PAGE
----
Some were secreted there intentionally, others dropped at random. Love letters tell explicit stories; liver pills and Aspros spin a more subtle tale.  

But what makes all these items so special, Deborah says, is that they offer an unfiltered window into the past—as it was experienced by everyday people.  

Taken as a whole, it is a new version of history. Not history as told by the powerful to shape their own legacy, nor propaganda whipped up to inspire young men to enlist to serve.  

‘This is the stuff of life,’ MV senior curator Deborah Tout-Smith

But for every insight into the past offered by these accidental treasures comes a raft of questions. 

One of the gems of the collection is the Royce Phillips letters. Royce was 18 when he was stationed at the Exhibition Building and in the midst of a ‘wild romance’ with one Roma Wright.  

‘She was madly in love with him—unfortunately he doesn’t seem to be as excited about her,’ Deborah says.  

A handwritten letter.
A letter from Roma Wright to her lover, young RAAF serviceman Royce Phillips.

Of course, we can only interpret the story from the letters sent to Royce, not those he wrote himself. But after several letters from Roma, a mutual acquaintance writes to tell Royce he has been seen in town with another girl.  

All of which makes a juicy tale. But why did Royce push these—and other—letters through cracks in the floorboards of his barracks? What did he write in his letters? What became of Royce and Roma? Who was the mysterious other young woman?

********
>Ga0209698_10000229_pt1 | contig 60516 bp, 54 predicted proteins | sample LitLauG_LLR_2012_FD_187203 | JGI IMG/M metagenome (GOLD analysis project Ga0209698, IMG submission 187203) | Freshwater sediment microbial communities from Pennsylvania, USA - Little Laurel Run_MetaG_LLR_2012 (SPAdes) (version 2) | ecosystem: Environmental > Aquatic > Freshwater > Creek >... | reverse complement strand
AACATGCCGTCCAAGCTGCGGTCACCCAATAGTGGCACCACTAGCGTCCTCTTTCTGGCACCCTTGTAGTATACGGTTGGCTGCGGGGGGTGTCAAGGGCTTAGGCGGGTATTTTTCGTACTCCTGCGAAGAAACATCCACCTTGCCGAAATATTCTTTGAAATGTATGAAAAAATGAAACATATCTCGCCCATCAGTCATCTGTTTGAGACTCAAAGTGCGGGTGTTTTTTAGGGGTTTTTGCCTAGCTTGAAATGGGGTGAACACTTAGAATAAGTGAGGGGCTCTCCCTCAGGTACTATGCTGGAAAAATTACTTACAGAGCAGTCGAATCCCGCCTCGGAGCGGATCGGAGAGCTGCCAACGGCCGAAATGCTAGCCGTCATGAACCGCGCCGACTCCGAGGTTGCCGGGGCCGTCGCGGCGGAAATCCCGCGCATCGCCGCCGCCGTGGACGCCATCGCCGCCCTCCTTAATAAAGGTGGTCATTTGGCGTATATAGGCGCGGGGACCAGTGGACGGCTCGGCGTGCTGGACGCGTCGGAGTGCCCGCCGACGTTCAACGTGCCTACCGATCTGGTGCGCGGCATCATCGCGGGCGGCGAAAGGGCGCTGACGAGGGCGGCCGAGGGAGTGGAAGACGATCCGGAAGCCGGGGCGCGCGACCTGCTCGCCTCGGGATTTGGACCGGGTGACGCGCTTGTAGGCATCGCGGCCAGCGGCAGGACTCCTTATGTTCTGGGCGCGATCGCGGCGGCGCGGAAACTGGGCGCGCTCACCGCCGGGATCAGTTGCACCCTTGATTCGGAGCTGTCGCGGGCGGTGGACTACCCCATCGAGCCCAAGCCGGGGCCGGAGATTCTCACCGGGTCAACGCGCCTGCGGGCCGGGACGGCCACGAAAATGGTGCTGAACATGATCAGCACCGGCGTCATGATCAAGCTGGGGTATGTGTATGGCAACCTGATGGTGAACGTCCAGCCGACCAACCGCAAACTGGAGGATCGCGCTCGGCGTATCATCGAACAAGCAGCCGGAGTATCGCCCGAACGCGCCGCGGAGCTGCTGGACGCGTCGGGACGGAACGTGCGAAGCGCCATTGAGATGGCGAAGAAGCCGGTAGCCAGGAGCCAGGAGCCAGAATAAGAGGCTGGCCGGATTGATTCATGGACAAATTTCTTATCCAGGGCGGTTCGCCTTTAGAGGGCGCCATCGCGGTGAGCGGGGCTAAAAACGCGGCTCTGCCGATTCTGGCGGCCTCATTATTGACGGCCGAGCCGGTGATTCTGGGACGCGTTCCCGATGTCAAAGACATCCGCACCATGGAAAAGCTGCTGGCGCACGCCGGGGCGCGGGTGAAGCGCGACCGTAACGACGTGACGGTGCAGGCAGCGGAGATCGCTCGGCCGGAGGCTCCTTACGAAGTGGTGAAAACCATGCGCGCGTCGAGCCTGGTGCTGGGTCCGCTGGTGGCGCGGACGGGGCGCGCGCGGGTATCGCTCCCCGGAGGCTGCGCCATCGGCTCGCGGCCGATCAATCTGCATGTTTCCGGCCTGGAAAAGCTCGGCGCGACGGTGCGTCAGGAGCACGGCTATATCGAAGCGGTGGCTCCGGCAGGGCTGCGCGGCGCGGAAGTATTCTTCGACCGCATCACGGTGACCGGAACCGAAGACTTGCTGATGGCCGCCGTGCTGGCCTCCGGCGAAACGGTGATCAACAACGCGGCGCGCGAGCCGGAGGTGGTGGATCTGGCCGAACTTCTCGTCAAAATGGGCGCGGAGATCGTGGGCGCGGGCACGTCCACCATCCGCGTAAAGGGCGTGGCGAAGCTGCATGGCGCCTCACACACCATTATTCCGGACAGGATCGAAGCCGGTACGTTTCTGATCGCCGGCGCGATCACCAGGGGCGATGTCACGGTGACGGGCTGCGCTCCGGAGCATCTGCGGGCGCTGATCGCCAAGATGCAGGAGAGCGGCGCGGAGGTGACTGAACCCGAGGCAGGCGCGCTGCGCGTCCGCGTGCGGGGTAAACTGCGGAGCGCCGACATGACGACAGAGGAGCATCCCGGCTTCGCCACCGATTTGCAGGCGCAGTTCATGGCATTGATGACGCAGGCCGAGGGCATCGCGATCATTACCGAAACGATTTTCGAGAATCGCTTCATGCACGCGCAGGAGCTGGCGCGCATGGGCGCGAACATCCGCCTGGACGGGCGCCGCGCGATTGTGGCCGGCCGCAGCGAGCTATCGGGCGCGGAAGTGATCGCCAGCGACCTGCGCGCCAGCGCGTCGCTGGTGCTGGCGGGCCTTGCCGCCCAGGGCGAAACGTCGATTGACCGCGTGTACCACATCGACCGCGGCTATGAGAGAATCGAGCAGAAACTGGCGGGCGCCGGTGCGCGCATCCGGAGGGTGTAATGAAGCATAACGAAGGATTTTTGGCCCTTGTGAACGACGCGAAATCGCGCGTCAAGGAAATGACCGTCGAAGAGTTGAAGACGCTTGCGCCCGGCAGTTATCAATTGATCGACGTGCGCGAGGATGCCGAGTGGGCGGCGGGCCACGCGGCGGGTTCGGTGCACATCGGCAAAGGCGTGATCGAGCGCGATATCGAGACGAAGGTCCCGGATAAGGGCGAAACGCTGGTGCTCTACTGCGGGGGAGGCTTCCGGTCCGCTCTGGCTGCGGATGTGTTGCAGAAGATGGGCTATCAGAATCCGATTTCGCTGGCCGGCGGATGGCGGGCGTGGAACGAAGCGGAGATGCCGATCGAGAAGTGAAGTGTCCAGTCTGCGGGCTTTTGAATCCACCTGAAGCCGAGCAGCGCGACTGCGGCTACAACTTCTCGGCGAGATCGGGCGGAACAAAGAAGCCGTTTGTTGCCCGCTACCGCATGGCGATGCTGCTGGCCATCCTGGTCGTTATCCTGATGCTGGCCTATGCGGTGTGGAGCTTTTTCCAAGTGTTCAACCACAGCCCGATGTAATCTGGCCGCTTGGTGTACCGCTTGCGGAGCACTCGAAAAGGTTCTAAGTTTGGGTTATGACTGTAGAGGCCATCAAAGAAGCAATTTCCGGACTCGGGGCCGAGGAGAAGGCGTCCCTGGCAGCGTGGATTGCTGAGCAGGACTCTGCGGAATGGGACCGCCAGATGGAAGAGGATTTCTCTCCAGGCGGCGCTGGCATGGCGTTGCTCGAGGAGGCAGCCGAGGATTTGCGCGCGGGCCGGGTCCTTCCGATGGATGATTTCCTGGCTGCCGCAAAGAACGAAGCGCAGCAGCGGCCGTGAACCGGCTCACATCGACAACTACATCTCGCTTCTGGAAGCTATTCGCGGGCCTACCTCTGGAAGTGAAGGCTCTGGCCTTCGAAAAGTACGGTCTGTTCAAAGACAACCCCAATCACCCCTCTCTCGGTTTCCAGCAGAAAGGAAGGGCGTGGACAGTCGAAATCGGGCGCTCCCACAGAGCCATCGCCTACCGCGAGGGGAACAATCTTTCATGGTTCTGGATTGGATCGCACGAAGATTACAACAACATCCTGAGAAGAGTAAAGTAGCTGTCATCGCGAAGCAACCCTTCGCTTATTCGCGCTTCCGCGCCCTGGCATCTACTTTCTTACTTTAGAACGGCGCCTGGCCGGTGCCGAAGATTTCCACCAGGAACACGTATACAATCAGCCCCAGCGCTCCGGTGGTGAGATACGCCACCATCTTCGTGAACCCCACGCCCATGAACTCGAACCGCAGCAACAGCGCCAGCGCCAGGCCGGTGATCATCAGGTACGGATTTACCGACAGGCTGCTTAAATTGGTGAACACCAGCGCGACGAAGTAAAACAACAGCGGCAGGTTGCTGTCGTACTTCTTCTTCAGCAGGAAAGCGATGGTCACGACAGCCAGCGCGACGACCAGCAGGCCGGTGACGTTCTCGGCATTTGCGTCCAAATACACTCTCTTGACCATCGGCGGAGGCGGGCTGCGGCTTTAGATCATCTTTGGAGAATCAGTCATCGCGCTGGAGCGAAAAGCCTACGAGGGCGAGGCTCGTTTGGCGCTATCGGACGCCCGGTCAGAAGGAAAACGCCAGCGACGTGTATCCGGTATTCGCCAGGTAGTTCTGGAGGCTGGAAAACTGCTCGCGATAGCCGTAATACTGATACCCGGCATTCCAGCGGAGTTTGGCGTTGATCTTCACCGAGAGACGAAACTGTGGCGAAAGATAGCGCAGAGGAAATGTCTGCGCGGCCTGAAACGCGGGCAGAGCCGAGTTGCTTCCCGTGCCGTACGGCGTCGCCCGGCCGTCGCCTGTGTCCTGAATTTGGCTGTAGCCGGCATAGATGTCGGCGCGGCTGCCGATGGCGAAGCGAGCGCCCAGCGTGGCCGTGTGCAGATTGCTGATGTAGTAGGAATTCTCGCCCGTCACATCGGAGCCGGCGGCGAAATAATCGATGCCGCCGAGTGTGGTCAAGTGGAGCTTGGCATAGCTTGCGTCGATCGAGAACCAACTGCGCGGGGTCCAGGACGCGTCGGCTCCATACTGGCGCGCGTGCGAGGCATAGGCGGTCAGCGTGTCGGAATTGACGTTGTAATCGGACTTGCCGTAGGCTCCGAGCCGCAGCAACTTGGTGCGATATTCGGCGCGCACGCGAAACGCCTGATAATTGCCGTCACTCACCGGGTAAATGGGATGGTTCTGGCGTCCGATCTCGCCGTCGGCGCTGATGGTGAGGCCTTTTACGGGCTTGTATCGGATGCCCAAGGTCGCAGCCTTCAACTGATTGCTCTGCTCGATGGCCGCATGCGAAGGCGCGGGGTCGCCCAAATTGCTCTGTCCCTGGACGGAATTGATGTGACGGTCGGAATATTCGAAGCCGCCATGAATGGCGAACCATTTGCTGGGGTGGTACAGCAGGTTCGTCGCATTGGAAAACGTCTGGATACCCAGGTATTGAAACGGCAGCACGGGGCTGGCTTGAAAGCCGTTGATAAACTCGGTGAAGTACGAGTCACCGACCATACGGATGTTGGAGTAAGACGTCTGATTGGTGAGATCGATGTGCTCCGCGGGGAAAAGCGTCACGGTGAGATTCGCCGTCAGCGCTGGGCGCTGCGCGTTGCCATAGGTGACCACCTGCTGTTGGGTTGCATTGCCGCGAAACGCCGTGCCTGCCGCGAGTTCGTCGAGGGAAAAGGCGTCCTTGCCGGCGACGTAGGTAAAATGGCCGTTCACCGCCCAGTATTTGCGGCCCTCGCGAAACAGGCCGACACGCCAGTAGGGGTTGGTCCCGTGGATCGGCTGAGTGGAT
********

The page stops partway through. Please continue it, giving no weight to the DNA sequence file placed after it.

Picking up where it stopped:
Then there is the Dorothy Quinn dog tag mystery. Dorothy was 18 when the Perth girl was stationed in Melbourne as a first aid orderly. There she fell in love, married and, in 1944, fell pregnant. She returned home as Dorothy Hubbard, leaving both her maternal surname and  military identification behind her.  

A military identification tag.
Why did Dorothy Quinn leave her dog tags behind?

Did the dog tags fall through the floorboards by accident? Or did Dorothy deliberately slip them through? If so, why? Surely these would serve as a memento to a pivotal chapter in Dorothy’s life? What did those tags mean to her?  

As part of the REB Veteran Stories project, Deborah and her colleagues at Museums Victoria are chasing the stories of the men and women who, like Royce and Dorothy, called the building home during the war. 

But, ultimately, many of these unanswered questions can only be answered if Museums Victoria is contacted by the people who once owned these items, their family members or descendants.

Can you help us? 

If you, or anyone you know, would like to share a story of the Exhibition Building during war-time, please contact Museums Victoria at Ask us, or via post:

Museums Victoria, PO Box 666, Melbourne, VIC 3001 – attention Senior Curator Deborah Tout-Smith For other general enquiries and questions please refer to Ask us

This project is made possible thanks to the support of the Victorian Government’s Department of Premier and Cabinet